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FACTS

The ADD programme operates in three areas:
Global advocacy
National policy
Community prevention

Alcohol, drugs and development programme

 “Alcohol, Drugs and Development” (ADD) is a specialized programme run by FORUT, a Norwegian development NGO, and supported by the Government of Norway through Norad. 

The FORUT ADD programme operates in three areas:

  • Global advocacy: Engaging in advocacy before and sharing information and expertise with intergovernmental organizations and civil society networks.
  • National policy: Providing training programmes and technical advice to support governmental and NGO actions to develop national alcohol policies and other prevention programmes.
  • Community prevention: Offering technical and financial support to local communities to mobilize their citizens in alcohol and drug prevention activities.

Strategic plans and programs in the three areas are developed in partnership with local NGOs in six countries (Sri Lanka, India, Nepal, Sierra Leone, Malawi and Zambia). FORUT also works with governments and civil society in other countries, primarily through the Global Alcohol Policy Alliance and its regional networks.  In order to maintain state-of-the-art expertise, FORUT has established working relationships with the most prominent researchers and research networks globally.

Partner organisations in the ADD programme meet annually with FORUT staff to exchange experiences and to discuss strategies and methods for alcohol and drug prevention. The photograph to the right shows delegates to the 2012 ADD Annual Consultation, held in Bangkok, Thailand.

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The programme facilitates civil society organisations’ participation in global health processes and organises NGOs to serve as a counterbalance to vested interests in those political venues.  FORUT serves as secretariat for the Global Alcohol Policy Alliance (GAPA) and has stimulated participation in the network by organizations from developing countries in the southern hemisphere.

FORUT views its ADD work within a wider context of global health policy and practice.  Our approach purposely integrates alcohol and other drugs into broader health concerns, both to avoid isolating – and minimizing -- the ADD issue and to recognize the inter-relationship of alcohol and drug use policy and interventions with various topics, such as non-communicable diseases, HIV/AIDS, gender-based violence, child rights, poverty, WHO governance and conflicts of interest, health promotion, universal health access, among others.

The ADD programme contributes to the production and dissemination of scientific data, knowledge and practical experiences related to alcohol and drug prevention at all jurisdictional levels, ranging from local communities to international forums.  Our mission  is to offer programme partners and a wider audience of interested professionals and activists access to state-of-the-art competence from the international arena that,  combined with the local partners’ knowledge of their own project situations, will help advance local prevention policy and practice.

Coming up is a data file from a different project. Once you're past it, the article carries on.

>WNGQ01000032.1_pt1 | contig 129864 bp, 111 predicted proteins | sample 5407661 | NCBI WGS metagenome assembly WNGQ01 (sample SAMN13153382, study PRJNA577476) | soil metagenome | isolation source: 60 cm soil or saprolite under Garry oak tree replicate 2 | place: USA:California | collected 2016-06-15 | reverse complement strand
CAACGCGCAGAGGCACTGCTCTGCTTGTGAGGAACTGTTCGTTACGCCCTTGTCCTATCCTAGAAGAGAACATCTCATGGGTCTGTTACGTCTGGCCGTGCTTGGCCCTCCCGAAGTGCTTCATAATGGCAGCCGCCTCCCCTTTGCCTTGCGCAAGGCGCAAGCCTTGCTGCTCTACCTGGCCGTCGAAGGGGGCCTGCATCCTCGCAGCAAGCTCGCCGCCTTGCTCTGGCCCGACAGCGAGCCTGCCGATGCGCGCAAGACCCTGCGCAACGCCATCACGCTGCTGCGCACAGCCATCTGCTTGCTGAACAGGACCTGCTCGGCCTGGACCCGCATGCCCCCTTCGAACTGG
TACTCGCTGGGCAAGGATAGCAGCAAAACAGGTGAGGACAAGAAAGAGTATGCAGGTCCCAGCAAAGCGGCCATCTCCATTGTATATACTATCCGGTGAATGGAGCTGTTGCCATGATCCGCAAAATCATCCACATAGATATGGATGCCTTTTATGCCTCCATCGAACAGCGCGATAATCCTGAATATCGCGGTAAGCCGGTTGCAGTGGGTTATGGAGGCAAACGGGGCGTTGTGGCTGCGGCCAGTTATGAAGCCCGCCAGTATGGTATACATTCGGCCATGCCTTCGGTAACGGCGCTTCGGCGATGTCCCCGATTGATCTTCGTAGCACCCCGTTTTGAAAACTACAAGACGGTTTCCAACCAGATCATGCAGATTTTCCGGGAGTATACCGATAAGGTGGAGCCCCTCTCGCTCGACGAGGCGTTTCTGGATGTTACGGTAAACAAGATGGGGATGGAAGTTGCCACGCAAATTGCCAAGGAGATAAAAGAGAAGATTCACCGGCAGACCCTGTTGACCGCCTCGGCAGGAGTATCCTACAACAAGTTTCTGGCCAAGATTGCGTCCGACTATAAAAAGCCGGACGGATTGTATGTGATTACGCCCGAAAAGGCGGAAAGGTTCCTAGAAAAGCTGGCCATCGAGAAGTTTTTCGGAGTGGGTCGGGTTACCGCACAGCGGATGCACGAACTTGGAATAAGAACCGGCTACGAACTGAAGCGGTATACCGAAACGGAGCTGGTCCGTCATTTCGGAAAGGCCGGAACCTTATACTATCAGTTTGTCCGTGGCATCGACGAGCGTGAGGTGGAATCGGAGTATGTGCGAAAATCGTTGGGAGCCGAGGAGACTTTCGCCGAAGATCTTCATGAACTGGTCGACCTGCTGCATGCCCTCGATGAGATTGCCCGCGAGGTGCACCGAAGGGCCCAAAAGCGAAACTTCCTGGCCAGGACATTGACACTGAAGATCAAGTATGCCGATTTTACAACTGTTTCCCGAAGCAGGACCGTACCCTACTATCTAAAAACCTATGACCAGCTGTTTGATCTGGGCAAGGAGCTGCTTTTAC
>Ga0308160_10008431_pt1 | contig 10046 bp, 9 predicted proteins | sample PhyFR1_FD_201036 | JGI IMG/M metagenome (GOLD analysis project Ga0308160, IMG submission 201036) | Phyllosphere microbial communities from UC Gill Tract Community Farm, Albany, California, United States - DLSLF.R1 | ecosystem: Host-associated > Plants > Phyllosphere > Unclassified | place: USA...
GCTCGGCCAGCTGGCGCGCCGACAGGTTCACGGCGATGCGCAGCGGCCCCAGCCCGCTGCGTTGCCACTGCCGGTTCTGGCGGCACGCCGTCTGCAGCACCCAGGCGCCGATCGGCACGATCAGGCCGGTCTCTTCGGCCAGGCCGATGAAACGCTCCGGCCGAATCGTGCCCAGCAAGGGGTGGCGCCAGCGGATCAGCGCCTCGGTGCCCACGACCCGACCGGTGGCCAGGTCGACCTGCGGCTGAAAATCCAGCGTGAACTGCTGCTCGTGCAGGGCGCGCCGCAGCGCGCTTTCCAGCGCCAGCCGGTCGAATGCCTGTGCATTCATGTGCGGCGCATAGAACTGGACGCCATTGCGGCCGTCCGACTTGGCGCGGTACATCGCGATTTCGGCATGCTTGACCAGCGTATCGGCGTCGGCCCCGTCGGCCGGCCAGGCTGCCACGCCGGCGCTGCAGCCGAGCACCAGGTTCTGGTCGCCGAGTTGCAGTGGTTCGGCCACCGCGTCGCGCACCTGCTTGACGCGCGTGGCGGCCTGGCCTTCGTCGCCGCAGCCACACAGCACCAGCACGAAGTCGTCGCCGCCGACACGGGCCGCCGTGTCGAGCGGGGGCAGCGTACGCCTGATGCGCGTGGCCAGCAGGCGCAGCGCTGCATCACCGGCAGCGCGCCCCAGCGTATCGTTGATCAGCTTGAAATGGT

Among the driving forces behind the increasing use of alcohol and its related harm are the commercial interests that control the production and sale of alcohol, in particular the multinational beer and spirits corporations which thrive and metastasize in a globalized marketplace.  Numerous examples of the experience in many countries illustrate that those vested interests have an agenda at odds with public health, welfare and safety. For that reason, alcohol policies should be developed without undue influence by commercial interests. The ADD programme and FORUT do not accept financial or other support from the alcohol industry and both refrain from engaging in any cooperation with such interests.

The title of the ADD programme indicates that its activities address prevention of problems related to both alcohol and illicit drug use.  Each of these areas is both vast in scope and also very complex.  Although there are many similarities (and even overlaps) between alcohol and drug problems, they are fundamentally different substances requiring somewhat divergent approaches.  One must bear in mind that drugs are often illegal and alcohol, in contrast, is legal in most countries and often highly accepted and appreciated.

Due to limited resources in the ADD program FORUT has chosen to strictly prioritise which areas should be addressed by ADD interventions: Overall, alcohol issues receive highest priority, in particular at the global level.  Nonetheless, ADD activities will be designed as much as possible to address local realities and problems defined by the target populations. Thus, if local partners and conditions define drug use as a principal challenge in any of the project areas, that issue will also be reflected in the strategies and interventions chosen for action.

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